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Old 02-02-2008, 07:37 AM   #1
Registered: Dec 2004
Location: Argentina, corrientes (far from buenos aires, to the north)
Distribution: Ubuntu :(
Posts: 74

Rep: Reputation: 15
add user account with pass from script

Hi, I have been looking for this and couldn't find an answer so I think this might help someone in the future.
here it is:
# cat /usr/local/bin/

if [ $# -ne 4 ] ; then
    echo "USAGE: useradd <homeDir> <userName> <groupName> <literalPassword>"
    exit -1
useradd -m -d $1 -g $3 -p `/usr/local/bin/crypt.php $4` $2

# cat /usr/local/bin/crypt.php

PHP Code:
then you can login with this new user account and literlpassword
the crypt() php's function returns the same encrypted pass as passwd command.
you can automate this by modifying it or caling from an other script's loop.

Hope it'll be usefull for someone.
pd: I have seen many posts that tell you to use an option of passwd that mine does not

have 'echo "password" | passwd --stdin "password"'
that is: --stdin

Last edited by juanctes; 02-02-2008 at 07:40 AM. Reason: pd:
Old 02-03-2008, 10:10 AM   #2
Registered: Jan 2007
Location: Canton, MI
Distribution: CentOS, SuSE, Red Hat, Debian, etc.
Posts: 703

Rep: Reputation: 97
Very cool. Thanks for posting this.
Old 02-03-2008, 11:13 AM   #3
LQ Guru
Registered: Aug 2003
Distribution: CentOS, OS X
Posts: 5,131

Rep: Reputation: Disabled
Very cool - thanks for trashing any security left.

Note that when the user runs that script, the plaintext password is stored at least in his shell's history file if it's used. It's also in plaintext on the screen, and if somebody is monitoring the user commands, it's visible there. So anyway after that the user would need to run passwd and change the password, which is all the same if he just ran useradd (the real useradd) and passwd after that..

If there were no reasons to use passwd, there would be a ready script/program that allowed you do things this way. It's just not sane to type your password in plaintext as a command parameter. When you use passwd and it asks for your password, it doesn't get recorded to shell history, and nothing is printed on screen, so even if somebody was watching your screen, the password would not get revealed -- unless your keyboard was tracked, in which case you're in serious trouble.

So do NOT use the above method in any case - if you want it easy rather than secure, go do Windows.

The way to go (as root - nobody else should be able to add users to the system, so use sudo if you have it):
useradd -g group -G group -d homedir -s shell username
-g is for initial group, and -G for supplementary groups. Ok, useradd does allow you to use -p passwd, but it expects an encrypted password rather than plaintext, and this is a lot easier to do with passwd anyway, so you'll not be using this. You should tell which shell to use, because if you don't, it might lead to trouble - in some situations if shell is not set, nothing is done. In the simplest case a launched terminal won't give a command line because it doesn't know which shell it should use. An example:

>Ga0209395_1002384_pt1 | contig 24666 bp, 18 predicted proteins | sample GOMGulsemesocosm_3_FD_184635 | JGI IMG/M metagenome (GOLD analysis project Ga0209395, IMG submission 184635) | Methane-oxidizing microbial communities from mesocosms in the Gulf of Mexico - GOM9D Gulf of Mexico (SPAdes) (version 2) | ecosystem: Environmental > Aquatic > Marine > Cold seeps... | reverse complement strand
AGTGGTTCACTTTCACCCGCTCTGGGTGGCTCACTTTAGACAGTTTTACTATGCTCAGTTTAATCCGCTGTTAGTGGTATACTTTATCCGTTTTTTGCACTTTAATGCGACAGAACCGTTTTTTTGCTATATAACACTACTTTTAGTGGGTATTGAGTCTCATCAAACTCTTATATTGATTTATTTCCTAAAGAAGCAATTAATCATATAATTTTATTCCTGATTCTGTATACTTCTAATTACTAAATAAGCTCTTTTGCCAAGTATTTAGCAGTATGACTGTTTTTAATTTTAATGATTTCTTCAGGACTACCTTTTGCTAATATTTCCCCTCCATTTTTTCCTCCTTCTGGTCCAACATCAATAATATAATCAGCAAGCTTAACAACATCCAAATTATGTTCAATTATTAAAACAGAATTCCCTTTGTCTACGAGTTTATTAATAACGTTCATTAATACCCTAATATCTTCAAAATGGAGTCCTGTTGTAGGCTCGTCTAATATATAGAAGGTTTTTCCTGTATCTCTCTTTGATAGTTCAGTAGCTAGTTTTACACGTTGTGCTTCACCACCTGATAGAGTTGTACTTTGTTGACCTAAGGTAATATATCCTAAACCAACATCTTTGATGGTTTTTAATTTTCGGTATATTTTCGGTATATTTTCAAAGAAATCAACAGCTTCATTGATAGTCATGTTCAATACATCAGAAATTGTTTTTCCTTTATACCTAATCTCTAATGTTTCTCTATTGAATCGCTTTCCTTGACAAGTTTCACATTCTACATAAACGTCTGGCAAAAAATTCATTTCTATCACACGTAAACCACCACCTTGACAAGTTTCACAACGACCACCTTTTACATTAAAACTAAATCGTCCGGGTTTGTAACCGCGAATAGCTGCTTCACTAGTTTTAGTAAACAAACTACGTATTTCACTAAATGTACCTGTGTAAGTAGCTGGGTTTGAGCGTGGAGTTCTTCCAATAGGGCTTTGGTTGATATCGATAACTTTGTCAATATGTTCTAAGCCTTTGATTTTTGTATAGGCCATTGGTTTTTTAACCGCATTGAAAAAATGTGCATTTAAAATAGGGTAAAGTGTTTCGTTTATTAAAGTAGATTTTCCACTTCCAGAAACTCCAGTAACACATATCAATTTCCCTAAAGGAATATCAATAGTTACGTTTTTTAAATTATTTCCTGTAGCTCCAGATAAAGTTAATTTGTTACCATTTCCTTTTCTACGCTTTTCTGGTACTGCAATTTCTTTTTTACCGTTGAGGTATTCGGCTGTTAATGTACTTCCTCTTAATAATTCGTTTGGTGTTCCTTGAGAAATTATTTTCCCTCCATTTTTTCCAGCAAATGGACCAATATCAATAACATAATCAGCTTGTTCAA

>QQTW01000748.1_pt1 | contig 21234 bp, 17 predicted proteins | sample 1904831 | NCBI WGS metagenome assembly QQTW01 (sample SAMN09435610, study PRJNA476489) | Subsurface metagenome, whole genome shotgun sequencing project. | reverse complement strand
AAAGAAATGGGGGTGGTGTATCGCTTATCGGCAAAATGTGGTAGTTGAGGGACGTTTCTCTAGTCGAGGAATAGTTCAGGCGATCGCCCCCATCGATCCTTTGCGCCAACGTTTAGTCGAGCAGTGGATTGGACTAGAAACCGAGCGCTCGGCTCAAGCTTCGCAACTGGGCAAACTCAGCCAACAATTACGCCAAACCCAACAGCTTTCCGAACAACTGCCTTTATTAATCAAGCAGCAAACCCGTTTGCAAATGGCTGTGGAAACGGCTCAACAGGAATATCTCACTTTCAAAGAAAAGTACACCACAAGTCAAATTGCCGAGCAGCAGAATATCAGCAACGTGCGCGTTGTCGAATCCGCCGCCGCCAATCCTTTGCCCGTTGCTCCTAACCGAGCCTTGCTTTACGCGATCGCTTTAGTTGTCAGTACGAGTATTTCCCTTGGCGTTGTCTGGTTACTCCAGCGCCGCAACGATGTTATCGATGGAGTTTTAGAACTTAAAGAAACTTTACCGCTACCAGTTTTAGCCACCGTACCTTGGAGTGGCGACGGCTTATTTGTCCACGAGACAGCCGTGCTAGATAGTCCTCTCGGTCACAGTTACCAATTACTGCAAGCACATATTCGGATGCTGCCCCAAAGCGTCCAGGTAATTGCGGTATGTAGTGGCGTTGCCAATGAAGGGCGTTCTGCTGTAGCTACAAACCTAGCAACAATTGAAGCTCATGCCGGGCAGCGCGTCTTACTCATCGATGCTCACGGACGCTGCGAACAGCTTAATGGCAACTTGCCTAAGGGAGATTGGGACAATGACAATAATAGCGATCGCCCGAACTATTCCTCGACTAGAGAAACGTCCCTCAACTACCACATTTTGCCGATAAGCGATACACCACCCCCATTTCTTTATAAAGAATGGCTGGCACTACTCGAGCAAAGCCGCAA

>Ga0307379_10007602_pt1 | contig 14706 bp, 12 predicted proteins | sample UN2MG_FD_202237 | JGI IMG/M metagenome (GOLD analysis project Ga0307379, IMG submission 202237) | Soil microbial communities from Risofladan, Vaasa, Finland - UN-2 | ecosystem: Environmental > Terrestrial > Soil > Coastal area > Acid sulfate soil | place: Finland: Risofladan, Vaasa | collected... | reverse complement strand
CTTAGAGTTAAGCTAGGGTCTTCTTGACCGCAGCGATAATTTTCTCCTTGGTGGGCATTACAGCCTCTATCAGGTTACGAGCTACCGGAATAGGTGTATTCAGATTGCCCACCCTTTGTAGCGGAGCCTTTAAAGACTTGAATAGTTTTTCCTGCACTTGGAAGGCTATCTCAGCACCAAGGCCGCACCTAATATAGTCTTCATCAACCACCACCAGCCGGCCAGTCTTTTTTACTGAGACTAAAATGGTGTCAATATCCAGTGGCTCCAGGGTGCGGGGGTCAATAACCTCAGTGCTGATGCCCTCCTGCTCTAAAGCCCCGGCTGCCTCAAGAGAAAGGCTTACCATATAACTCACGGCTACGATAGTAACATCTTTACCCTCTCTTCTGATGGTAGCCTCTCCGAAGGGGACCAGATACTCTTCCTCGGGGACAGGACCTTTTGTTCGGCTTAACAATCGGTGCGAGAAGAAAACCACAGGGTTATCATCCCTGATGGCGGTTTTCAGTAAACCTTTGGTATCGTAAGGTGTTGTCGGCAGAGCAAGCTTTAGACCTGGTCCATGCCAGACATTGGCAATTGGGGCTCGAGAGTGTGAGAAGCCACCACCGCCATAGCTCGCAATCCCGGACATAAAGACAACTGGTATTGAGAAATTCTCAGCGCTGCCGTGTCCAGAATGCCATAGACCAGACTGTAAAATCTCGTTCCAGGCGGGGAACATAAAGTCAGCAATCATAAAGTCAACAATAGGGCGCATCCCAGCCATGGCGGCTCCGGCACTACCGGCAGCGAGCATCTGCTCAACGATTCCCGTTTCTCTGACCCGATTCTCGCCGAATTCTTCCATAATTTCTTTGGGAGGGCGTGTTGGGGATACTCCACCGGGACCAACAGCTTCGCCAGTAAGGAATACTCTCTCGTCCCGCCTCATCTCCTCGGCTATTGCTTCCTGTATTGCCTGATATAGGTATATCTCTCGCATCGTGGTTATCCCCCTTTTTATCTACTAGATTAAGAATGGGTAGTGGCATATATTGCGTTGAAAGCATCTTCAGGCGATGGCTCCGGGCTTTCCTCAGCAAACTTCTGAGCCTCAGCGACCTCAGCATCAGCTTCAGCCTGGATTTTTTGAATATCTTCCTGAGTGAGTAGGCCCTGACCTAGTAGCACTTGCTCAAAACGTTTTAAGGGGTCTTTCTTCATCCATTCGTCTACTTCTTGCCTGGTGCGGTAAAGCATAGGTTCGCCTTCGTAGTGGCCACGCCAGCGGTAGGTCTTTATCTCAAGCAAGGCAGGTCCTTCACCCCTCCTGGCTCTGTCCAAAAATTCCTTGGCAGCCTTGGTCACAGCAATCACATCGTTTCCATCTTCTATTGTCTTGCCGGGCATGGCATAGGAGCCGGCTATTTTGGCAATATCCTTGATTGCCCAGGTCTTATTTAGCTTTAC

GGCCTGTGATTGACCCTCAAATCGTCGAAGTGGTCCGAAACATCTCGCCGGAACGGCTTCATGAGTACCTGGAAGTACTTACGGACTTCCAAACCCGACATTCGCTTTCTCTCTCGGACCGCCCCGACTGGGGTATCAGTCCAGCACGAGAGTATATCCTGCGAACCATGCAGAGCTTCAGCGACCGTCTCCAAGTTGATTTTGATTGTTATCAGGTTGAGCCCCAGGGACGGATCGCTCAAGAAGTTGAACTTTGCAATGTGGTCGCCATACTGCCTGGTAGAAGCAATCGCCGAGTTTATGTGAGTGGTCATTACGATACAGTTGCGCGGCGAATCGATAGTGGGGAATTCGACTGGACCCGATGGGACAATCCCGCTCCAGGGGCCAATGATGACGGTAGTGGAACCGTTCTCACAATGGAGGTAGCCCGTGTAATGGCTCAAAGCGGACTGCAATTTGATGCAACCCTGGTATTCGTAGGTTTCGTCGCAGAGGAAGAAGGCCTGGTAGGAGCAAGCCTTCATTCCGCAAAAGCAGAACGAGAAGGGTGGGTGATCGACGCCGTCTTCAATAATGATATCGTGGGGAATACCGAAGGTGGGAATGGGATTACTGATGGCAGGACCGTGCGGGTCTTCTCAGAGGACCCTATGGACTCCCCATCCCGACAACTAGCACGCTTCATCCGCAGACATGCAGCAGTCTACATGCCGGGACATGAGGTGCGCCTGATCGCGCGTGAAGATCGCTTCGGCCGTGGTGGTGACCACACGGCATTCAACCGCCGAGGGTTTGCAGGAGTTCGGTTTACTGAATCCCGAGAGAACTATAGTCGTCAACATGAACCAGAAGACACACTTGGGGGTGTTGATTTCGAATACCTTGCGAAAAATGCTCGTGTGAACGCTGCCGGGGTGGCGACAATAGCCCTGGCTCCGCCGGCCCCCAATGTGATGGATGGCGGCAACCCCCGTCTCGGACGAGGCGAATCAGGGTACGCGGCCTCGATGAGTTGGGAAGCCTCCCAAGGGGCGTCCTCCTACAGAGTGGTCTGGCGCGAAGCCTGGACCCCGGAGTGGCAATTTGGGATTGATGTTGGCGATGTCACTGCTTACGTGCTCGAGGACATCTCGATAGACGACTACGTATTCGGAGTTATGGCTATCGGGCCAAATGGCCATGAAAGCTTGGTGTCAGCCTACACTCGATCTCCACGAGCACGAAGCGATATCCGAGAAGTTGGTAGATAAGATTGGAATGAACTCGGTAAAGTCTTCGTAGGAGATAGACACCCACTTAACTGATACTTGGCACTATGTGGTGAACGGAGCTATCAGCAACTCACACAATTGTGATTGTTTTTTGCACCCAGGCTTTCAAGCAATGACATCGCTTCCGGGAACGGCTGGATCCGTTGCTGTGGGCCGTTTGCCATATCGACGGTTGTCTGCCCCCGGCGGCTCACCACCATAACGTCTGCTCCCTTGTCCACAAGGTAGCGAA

useradd -d /home/juanctes -s /bin/bash juanctes
passwd juanctes
Easy as that, and though nothing is perfectly secure, this is a lot better than running a simple shell script which doesn't test what values you put in, and doesn't mind you giving it your password in plaintext. Such a shellscript is not only insecure for the user, but can also be misused pretty harshly.

The admin (root) of the system must know the basics like how useradd and passwd works, or otherwise I wouldn't like to be using the system. And if the admin does know these things, a script like the one posted above is out of the question; nobody else than root should be able to add users, for the minimum security, and therefore useradd can well be used. If there is a need to automate the process, a script can be written that does use useradd and passwd - or calculate encrypted passwords and feed them in, but if that's done, it should be done so that you don't accidentally show all the password stuff to the rest of the world.

Think before you do.

Last edited by b0uncer; 02-03-2008 at 11:23 AM.
Old 02-03-2008, 02:50 PM   #4
Registered: Dec 2004
Location: Argentina, corrientes (far from buenos aires, to the north)
Distribution: Ubuntu :(
Posts: 74

Original Poster
Rep: Reputation: 15
Thumbs up thanks b0uncer

I know that every issued command is recorded in .bash_history.. And I know that this isn't a secure way to create accounts. But i needed this functionality and couldn't find it..
For academic reasons I need a java EE program to create an account in the system every time the "Admin" of the program creates a user , so that this user can receive eMail and the system should show the inbox by login in to the imapd with this user account.
this is not intended to be "secure". I apologize if someone thought that this could be used in production environment.
Thanks for the security lesson I have a question now...
If someone can access your .bash_history then you are already peaced-off don't you?
and, how would you manage if you HAVE to do it automatically and pass a given password already encrypted to the -p option?
it would be nice:
a java method that outputs the same as php`s crypt function. But don't know if it exist.
in that case no plain text password would be revealed
Found something, don't know if it will work.
JCrypt is the solution.
and more variants:
yep now i can say it works! (JCrypt) i gave the output of system.out.println(JCrypt("","QWE")); as the parameter for the -p option to a new user that I added using "adduser" and then i could log in to this account with "QWE" as pass

Last edited by juanctes; 02-03-2008 at 03:58 PM. Reason: it would be nice: && JCrypt && now i can say:



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